So how exactly do you do that? Here are a few creative ways you can use your online store to reach customers:

  • Browsing – Allow shoppers the ability to browse your products online before they come in the store. This can be helpful for any type of business, whether it’s browsing a restaurant menu or a selection of clothing or other retail items.
  • Social promotions – Offer in-store or online discounts for customers who promote your company on social media through tagged images or mentions.
  • Delivery – Offer delivery service if a customer is close enough to your physical location. If you really want to reach new customers, you can also offer shipping services for certain products or baked goods for those who can’t access your physical location. For example, The Cute Little Cake Shop has a physical storefront but also ships their cakes nationwide.

cutelittlecakeshop

Source: The Cute Little Cake Shop

  • Sell gift cards – Many physical stores use their online stores to sell gift cards, which users can either use online or the next time they pop into your store.
  • In-store pickup – Along the same lines as delivery, you can also use your ecommerce store to allow customers to order online but pick up in store.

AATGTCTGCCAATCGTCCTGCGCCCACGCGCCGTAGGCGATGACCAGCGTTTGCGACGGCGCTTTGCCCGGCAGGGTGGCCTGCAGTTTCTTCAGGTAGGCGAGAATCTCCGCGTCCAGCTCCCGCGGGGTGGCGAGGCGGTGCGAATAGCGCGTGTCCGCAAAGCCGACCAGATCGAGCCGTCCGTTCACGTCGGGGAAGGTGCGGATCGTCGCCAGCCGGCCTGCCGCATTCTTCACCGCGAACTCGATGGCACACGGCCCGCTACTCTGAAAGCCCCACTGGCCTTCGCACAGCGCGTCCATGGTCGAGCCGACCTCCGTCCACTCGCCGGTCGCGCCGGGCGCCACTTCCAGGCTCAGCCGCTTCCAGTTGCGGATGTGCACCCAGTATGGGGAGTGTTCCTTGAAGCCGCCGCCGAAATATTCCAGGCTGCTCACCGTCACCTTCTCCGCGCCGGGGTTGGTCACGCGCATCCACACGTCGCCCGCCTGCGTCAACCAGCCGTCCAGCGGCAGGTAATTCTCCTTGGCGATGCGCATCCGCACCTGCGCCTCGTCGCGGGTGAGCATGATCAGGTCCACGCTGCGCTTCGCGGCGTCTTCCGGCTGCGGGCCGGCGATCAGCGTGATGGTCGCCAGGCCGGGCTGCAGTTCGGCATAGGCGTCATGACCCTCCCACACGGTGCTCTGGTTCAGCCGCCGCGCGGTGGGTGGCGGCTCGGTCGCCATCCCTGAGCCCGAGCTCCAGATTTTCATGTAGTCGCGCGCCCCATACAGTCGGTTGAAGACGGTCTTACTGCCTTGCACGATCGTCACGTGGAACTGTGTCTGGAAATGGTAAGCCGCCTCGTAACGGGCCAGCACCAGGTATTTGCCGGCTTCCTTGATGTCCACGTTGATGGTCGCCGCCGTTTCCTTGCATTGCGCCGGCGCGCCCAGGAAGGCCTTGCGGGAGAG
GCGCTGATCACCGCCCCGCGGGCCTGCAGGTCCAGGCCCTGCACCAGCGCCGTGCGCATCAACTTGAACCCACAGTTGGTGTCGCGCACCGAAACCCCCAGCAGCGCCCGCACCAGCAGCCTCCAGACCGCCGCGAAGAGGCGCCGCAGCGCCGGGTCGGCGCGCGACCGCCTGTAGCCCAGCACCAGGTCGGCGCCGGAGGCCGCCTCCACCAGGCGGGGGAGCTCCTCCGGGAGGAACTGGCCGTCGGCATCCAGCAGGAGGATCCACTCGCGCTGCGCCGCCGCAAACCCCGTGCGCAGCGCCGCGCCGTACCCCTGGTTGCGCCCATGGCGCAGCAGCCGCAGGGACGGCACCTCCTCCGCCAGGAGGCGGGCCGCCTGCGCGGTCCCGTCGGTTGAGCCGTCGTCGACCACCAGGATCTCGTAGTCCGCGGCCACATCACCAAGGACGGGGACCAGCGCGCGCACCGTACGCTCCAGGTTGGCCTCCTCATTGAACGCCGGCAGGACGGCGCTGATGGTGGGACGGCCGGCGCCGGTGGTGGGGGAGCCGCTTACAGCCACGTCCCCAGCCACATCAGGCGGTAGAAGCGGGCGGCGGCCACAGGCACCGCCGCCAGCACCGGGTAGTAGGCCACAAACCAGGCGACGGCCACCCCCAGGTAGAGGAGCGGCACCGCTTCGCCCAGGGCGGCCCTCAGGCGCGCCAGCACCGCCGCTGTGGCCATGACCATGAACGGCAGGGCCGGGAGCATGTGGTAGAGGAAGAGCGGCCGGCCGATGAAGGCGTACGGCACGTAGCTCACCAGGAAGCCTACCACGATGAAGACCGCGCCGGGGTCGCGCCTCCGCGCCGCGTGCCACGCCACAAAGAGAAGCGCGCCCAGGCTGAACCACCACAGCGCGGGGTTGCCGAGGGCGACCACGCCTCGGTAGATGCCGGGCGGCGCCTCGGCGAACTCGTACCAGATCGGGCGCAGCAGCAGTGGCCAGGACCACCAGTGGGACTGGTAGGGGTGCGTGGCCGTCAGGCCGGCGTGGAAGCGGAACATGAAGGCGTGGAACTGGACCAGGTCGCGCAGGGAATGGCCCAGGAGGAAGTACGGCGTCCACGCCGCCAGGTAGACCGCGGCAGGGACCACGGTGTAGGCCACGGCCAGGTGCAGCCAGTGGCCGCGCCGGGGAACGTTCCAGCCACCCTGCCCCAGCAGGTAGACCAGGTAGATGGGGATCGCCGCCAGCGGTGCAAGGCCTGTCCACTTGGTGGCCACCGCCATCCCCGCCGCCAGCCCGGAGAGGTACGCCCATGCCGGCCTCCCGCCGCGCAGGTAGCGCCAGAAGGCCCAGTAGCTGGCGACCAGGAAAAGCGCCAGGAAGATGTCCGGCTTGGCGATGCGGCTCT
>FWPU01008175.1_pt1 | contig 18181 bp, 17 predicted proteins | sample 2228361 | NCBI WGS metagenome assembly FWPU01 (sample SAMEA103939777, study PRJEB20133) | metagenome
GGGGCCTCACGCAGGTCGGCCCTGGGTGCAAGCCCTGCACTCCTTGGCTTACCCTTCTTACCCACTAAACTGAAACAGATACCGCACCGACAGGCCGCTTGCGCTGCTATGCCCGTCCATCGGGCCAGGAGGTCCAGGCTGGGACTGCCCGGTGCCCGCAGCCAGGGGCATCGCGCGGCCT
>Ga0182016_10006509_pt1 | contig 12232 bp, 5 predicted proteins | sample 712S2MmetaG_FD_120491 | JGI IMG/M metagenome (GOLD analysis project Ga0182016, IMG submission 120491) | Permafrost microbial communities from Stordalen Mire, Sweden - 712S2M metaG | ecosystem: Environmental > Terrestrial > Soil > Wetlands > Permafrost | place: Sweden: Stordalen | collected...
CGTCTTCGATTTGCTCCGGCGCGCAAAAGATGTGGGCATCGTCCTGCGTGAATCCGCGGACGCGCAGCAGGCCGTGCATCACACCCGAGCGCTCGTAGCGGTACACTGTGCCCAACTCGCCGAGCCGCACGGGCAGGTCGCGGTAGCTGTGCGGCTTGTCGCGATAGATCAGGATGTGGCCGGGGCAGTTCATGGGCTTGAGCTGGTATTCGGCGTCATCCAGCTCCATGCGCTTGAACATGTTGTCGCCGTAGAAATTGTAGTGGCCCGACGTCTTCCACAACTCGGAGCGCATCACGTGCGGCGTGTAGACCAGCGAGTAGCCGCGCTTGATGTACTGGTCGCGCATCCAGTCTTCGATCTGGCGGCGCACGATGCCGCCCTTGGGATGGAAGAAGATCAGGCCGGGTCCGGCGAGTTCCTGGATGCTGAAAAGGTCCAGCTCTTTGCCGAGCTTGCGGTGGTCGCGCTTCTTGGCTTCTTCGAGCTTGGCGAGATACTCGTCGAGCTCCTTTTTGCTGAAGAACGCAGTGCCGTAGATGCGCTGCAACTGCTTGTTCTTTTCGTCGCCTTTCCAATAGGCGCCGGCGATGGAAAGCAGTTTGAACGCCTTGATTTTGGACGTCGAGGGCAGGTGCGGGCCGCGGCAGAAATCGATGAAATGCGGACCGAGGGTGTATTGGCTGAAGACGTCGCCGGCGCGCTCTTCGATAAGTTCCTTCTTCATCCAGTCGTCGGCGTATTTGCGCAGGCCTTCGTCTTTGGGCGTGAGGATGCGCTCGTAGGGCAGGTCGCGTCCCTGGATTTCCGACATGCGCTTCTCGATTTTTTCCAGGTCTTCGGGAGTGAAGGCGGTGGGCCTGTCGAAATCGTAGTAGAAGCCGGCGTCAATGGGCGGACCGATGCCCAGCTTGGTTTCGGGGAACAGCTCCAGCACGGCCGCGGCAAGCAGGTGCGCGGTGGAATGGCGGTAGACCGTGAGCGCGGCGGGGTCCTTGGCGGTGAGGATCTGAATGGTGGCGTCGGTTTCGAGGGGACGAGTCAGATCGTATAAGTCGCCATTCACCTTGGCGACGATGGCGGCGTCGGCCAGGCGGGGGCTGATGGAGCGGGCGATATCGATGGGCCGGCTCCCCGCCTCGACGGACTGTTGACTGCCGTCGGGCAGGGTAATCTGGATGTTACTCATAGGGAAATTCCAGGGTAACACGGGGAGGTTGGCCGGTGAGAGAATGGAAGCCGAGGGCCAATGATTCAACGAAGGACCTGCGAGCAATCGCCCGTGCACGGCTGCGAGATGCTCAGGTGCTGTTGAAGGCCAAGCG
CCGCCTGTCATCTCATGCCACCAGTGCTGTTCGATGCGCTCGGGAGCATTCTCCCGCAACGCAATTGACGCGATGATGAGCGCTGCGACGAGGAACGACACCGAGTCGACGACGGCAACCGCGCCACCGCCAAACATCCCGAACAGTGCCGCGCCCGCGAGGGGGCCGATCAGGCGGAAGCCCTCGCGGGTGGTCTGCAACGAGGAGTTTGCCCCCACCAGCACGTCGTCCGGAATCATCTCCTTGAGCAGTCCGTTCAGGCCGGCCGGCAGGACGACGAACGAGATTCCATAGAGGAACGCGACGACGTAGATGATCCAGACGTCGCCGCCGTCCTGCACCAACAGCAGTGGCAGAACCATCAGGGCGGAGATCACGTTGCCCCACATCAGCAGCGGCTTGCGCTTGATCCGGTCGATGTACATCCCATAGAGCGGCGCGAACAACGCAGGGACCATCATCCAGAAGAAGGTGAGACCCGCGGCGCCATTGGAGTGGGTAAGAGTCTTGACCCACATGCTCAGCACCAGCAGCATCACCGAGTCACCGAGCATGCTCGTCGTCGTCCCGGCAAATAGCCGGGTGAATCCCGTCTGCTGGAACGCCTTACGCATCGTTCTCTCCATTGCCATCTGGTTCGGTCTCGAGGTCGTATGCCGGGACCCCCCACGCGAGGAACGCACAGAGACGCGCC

• Cross promotion – You can entice your online shoppers into coming to your physical store by offering a discount online if they pickup in-store, or tell people in-store that they can get a discount if they shop online.

The possibilities are endless. Don’t be afraid to get creative with your online offering, and remember that your ultimate goal is to make the lives of your customers easier so they come back for more – either in person or online.

Check out these 6 brick-and-mortar retailers that are succeeding with ecommerce

Final Thoughts

If you want to drive business to your physical location, or simply expand into a new market, having an ecommerce store in addition to your physical store can be extremely beneficial.

Not only will you reach a new market, but you can also make the lives of your current customers much easier. To get started, research the best platforms for ecommerce sites, and if you already have a website, make sure that the integration is seamless.

Be sure to consider upgrading your POS system to accommodate both physical and online storefronts, and don’t forget to be creative when it comes to your promotions. Unlike your brick-and-mortar store, the sky is the limit when it comes to building your digital empire.